Mindset is important for persuading clients to purchase coverage. But helping them understand the various options is another challenge.

Broadly speaking, there are two types of policy: stand-alone long-term-care plans and hybrid or linked plans that offer long-term-care benefits as a rider to a life insurance policy or an annuity. Stand-alone plans tend to be less expensive but harder to qualify for. Most are pay-as-you-go, and rates can increase, though some plans allow you to lock in rates by paying a lump sum in advance or in preset installments. Hybrid policies, on the other hand, almost always require a big up-front payment.

“For males, hybrid policies are typically about twice the cost [of stand-alone policies], and for females they’re about 25% more,” says Ari Fischman, an advisor at Telemus Capital in Southfield, Mich.

Deciding Between Options
But some clients are “looking not just at cost/benefit but also at factors such as product flexibility, the availability of additional features such as a death benefit, or guarantees on premium costs,” says Ken Latus, vice president of risk products at Northwestern Mutual. “Managing LTC risk should be considered in the context of broader planning needs.”

There are also different deductibles, benefit limits, caps on the length of time you can receive coverage, and “exclusion periods,” which refer to how long you have to wait before coverage goes into effect. Adjusting any of these variables can alter premiums.

Benefits can vary, too. Some hybrid policies only cover “chronic illness,” which is more limited than full long-term-care protection. Coverage triggers could differ. For instance, while traditional policies go into effect once you need help with at least two “activities of daily living”—eating, dressing, etc.—some chronic illness plans may require physician certification.

Why Hybrid Plans Remain Popular
For many people, though, what’s most appealing about hybrid plans is that even if you never use the long-term-care benefit, you still have a tax-free death benefit for your heirs.

“The biggest resistance to purchasing LTC insurance is paying the premium and ‘not getting anything in return,’” says Len Hayduchok, a certified retirement planner at Dedicated Financial Services in Rehoboth Beach, Del. “The death benefit feature is attractive for consumers who do not properly understand the concept of risk and the purpose of insurance.”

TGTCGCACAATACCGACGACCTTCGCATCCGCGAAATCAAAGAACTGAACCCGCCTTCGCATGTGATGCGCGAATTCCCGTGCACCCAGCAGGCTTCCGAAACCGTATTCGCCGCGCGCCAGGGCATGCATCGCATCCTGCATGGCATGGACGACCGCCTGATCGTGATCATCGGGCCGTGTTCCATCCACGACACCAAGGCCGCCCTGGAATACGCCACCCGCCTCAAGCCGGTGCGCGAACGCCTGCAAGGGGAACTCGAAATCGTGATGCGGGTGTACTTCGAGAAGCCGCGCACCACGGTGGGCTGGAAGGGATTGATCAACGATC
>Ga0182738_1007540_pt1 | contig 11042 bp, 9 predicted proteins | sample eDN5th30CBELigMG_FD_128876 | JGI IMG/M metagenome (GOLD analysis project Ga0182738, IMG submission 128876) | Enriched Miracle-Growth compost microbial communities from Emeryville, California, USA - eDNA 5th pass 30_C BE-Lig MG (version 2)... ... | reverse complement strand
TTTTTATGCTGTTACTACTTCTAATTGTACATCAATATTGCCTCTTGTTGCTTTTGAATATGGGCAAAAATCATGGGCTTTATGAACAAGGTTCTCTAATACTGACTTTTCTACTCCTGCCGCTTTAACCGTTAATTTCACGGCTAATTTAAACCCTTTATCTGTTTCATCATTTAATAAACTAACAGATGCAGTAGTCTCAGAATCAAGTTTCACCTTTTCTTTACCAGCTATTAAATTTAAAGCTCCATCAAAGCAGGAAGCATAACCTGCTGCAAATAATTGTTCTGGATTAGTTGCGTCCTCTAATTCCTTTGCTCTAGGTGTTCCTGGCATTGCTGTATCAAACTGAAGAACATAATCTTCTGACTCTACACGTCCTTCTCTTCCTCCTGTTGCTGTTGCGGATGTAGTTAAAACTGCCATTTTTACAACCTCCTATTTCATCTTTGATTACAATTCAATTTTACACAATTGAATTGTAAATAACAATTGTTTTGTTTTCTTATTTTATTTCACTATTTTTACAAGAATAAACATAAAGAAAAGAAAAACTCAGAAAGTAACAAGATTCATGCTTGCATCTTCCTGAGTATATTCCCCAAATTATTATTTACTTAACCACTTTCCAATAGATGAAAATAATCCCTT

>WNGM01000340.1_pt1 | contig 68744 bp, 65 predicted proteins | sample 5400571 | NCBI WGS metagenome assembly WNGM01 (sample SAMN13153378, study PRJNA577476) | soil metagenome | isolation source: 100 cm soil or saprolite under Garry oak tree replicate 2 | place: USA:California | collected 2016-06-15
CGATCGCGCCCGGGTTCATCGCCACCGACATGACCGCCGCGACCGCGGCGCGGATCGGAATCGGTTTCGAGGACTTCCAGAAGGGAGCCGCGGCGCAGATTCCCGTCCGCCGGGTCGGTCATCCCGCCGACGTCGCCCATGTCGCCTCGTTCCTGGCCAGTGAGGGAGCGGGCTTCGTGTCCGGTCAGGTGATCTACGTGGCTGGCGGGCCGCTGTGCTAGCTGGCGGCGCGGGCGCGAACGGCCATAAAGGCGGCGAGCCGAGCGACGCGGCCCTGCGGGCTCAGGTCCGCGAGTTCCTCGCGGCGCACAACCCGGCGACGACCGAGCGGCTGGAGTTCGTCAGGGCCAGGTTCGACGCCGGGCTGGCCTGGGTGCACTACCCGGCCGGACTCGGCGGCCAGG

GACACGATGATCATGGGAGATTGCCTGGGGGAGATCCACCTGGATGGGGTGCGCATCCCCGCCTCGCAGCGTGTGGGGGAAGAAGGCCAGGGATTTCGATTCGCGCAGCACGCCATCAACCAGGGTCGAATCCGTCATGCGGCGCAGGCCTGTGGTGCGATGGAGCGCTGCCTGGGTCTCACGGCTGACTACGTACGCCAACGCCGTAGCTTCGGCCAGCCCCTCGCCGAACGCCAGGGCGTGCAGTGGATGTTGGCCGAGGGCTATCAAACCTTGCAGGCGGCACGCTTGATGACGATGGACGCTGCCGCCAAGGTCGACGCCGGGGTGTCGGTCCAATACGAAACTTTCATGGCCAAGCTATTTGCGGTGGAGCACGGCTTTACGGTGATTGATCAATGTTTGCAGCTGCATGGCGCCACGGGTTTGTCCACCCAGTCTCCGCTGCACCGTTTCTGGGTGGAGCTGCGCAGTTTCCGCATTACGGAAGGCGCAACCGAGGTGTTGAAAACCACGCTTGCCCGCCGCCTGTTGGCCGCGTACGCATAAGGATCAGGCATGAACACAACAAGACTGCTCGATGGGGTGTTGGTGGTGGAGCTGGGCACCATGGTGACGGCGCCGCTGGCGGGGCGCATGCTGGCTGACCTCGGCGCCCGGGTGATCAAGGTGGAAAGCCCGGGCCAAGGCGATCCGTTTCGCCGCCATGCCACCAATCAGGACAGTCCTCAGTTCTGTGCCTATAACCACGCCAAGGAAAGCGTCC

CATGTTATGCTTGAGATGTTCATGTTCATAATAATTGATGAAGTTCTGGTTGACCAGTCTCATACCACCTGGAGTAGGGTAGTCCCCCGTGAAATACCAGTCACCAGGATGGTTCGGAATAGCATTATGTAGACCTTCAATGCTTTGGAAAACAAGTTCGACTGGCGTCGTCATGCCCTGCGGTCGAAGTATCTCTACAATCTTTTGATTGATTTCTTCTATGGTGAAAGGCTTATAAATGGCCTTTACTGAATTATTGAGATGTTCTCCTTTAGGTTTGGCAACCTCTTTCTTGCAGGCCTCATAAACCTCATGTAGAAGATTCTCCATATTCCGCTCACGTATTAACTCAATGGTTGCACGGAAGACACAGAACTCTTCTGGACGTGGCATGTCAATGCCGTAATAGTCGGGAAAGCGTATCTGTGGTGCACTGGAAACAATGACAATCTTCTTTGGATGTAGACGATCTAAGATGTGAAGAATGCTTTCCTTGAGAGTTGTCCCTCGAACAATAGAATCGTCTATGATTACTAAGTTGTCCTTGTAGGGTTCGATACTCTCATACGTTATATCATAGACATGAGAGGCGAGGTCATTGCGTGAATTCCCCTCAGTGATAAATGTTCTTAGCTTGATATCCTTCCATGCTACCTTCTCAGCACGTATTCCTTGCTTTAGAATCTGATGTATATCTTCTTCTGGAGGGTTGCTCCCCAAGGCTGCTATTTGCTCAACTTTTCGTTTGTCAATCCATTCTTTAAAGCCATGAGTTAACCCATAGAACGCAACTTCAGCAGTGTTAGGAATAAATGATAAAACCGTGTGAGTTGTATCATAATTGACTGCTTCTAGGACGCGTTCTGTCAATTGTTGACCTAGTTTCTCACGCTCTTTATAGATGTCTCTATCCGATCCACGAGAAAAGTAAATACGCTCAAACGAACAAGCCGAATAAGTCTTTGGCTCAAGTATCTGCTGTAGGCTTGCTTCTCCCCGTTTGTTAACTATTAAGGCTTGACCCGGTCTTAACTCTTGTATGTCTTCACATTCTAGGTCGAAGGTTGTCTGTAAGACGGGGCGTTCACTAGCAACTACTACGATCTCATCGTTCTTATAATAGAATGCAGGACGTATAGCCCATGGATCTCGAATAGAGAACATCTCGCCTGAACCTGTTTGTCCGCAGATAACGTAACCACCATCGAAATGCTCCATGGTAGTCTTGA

To put it another way, hybrid plans “don’t have a ‘use it or lose it’ feature,” says Tom Beauregard, CEO of HCG Secure in Goshen, Conn., which sells long-term-care insurance. “These policies make sense for families that want the comfort of having LTC benefits and a guarantee that their beneficiaries will receive a benefit if they don’t exhaust it.”

Understanding The Economics
To be sure, many clients don’t want to think about long-term care at all. Yet it’s estimated that 70% of people who turn 65 will need these services at some point, and the average price tag is some $90,000 a year.

“LTC costs cause many families financial devastation,” says Sharfman at NFP Insurance Solutions. “This is very important coverage that should be considered sooner rather than later.”

Health insurance and Medicare don’t cover long-term-care expenses; only Medicaid does. But to qualify for Medicaid, you have to be impoverished. Generally, that means having no more than $2,000 in liquid assets.

Many states, however, offer insurance partnership programs that exempt long-term-care benefits from Medicaid eligibility calculations. So if you receive $100,000 in LTC benefits, say, it won’t count against your Medicaid eligibility.

“That’s an extra source of value,” says Glickman at BuddyIns.

Ultimately, the choice of long-term-care coverage depends on someone’s personal circumstances and priorities. “As with lots of financial decisions, it is as much an emotional decision as an analytical one,” says John E. Roessler, a senior financial planner at Chicago-based Kovitz.

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